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Perkins Perspective: Bailing Out - An issue of Responsibility

by Tony Perkins

September 28, 2008

On Friday the USA Today carried a story of Nebraska’s “Safe Haven” law. I authored and passed Louisiana’s version of that law back in 1999. Several states now have those laws on the books which are designed to encourage frightened and confused young mothers not to throw their newborn babies in the trash but drop them at a “Safe Haven” like a hospital or fire station, no questions asked.

Since the Nebraska law went into effect in July there have been some unintended results. Over a half dozen parents have dropped off not new born babies, but kids ranging in age from 1 to 17.

A few parents with challenging teenagers might be tempted to chuckle and leave the article in their teen’s room as a veiled threat, but when you get beyond that temptation you can’t help but realize that this speaks to a profound problem in our nation - a lack of commitment and responsibility.

Men and women faced with the difficulties of parenting find a way for government to bail them out, or should we say rescue them. No matter what street we drive down, whether it is Main Street or Wall Street, the growing refusal to assume responsibility cast a dark and ominous cloud over our nation’s future.

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Adult Stem Cells for Stroke

by David Prentice

September 28, 2008

Researchers at Texas A&M have shown that adult stem cells injected into the brain can repair stroke damage. They injected human bone marrow stem cells into the brains of mice that had induced stroke, and found that the adult stem cells could alleviate the damage caused by the stroke. Their study, published in the Proceedings of the National Academy of Sciences, also indicated the mechanism of action of the adult stem cells in the brain. Previous studies have shown that mesenchymal stromal cells (a type of bone marrow stem cell) can reverse neural degeneration in the brain caused by disorders such as Parkinson’s disease and stroke, but the mechanism was unclear. Dr. Darwin Prockop, the senior investigator, noted that “Our paper provides for the first time a molecular explanation of how adult stem/progenitor cells can ameliorate ischemic (reduced blood flow) damage to the brain.” The adult stem cells act primarily by signaling other cells in the brain, stimulating the brain cells to block inflammation that can lead to cell damage and death. Stroke is the third leading cause of death in the U.S. This result, and the mechanism uncovered for adult stem cells, could lead to significant treatments not only for stroke and other brain disorders, but also for diseases and injuries to other tissues throughout the body.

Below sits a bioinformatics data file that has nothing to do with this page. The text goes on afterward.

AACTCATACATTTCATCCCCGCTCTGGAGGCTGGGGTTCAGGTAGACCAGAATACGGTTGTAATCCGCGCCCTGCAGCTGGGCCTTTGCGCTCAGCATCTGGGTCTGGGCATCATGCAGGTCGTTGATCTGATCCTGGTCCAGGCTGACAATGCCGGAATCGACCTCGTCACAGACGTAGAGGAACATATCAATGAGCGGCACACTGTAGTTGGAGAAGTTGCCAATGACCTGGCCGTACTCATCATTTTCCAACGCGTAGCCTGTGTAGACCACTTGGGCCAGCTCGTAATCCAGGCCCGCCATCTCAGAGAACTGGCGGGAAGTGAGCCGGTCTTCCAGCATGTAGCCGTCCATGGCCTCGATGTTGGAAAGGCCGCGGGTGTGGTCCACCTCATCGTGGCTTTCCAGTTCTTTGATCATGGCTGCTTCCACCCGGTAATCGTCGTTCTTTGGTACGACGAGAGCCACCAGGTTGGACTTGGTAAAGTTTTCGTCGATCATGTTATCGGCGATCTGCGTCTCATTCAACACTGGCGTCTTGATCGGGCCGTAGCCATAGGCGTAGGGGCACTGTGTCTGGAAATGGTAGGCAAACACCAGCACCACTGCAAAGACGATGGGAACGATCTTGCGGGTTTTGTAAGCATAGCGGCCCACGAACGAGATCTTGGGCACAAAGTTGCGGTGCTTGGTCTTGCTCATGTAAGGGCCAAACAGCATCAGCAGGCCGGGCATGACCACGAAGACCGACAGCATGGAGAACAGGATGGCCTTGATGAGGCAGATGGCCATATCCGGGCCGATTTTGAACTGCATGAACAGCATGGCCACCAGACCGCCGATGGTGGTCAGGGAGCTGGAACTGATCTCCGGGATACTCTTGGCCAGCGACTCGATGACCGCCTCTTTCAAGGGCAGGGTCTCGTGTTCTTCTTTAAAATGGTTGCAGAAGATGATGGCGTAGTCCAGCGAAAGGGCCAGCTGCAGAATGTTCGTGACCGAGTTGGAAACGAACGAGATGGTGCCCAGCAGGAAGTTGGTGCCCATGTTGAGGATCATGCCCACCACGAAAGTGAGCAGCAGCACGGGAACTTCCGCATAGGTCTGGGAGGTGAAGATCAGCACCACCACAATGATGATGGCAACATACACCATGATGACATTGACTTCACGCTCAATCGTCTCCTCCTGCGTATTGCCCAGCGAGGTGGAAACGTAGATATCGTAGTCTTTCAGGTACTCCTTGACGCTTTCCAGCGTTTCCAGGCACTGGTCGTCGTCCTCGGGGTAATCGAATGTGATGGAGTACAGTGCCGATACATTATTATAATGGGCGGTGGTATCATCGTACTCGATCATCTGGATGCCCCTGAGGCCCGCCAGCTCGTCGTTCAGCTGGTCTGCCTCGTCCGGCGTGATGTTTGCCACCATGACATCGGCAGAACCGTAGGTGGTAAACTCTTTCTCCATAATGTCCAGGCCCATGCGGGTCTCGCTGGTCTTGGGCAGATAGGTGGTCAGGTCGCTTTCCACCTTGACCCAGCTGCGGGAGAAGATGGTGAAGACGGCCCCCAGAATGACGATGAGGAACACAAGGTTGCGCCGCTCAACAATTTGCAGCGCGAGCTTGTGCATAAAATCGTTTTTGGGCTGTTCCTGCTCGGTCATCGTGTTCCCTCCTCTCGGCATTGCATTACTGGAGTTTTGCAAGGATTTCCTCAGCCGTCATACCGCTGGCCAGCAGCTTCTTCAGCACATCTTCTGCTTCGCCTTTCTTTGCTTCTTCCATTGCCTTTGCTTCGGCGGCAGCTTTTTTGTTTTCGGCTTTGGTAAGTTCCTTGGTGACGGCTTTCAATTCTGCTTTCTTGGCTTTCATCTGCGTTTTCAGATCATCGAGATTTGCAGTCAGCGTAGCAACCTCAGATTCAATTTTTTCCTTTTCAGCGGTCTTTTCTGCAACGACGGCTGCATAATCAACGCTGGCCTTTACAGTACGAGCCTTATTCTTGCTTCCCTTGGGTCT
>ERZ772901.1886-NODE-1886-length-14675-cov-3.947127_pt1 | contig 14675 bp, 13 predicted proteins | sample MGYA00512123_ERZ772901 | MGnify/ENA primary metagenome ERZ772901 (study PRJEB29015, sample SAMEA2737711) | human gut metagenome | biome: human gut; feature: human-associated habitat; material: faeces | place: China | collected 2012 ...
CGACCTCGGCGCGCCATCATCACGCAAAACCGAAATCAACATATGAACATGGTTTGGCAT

prockop.jpgWhile not the first to suggest this mechanism of action for adult stem cells, Dr. Prockop has been a leader in investigating the actions of adult stem cells to repair tissue damage. Previous research includes the potential of adult stem cells to stimulate repair of the pancreas and kidney, to promote growth of new neural stem cells in the brain, and to form new airway cells for potential lung repair. One of his recent papers discussed at length the potential mechanisms used by adult stem cells for tissue repair.

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Adult Stem Cells May Help Childhood Motor Neuron Disease

by David Prentice

September 27, 2008

Researchers at the University of Milan have published results indicating that adult neural stem cells might be used as a treatment for spinal muscular atrophy. This motor neuron disease is the second most common genetic disorder leading to death in childhood. Using a mouse model for the disease, the scientists injected neural stem cells into the spinal cords of animals. They found that treated mice showed improved muscular function and increased lifespan compared to untreated controls. While some of the transplanted cells developed into motor neurons, the major effect of the injected cells seems to be improving survival and function of existing motor neurons already present in the mice, suggesting that the adult stem cells secrete factors to assist survival and regeneration.

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Adult Stem Cells Help Liver (No Onions)

by David Prentice

September 27, 2008

Doctors at Imperial College, London have published results showing improvement in patients with alcoholic liver cirrhosis, after treatment with their own adult stem cells. Nine patients had their adult stem cells from blood collected, the numbers were boosted in the lab, and then the cells were injected into their livers. Positive results were seen within one week. Seven of the nine patients showed significant improvement up to 12 weeks (the extent monitored for this study), with three patients showing almost complete resolution. Dr. Nagy Habib, the senior author, said “We are encouraged that the majority of patients in this study experienced a significant improvement in their liver functions.” These latest results were published in the American Journal of Gastroenterology.

The new results using adult stem cells to treat liver damage are a follow-up to previous work done by Habib’s group and reported in 2006 and in 2007. Positive results using adult stem cells to treat liver damage in patients has also been reported by another group in Greece and in Japan.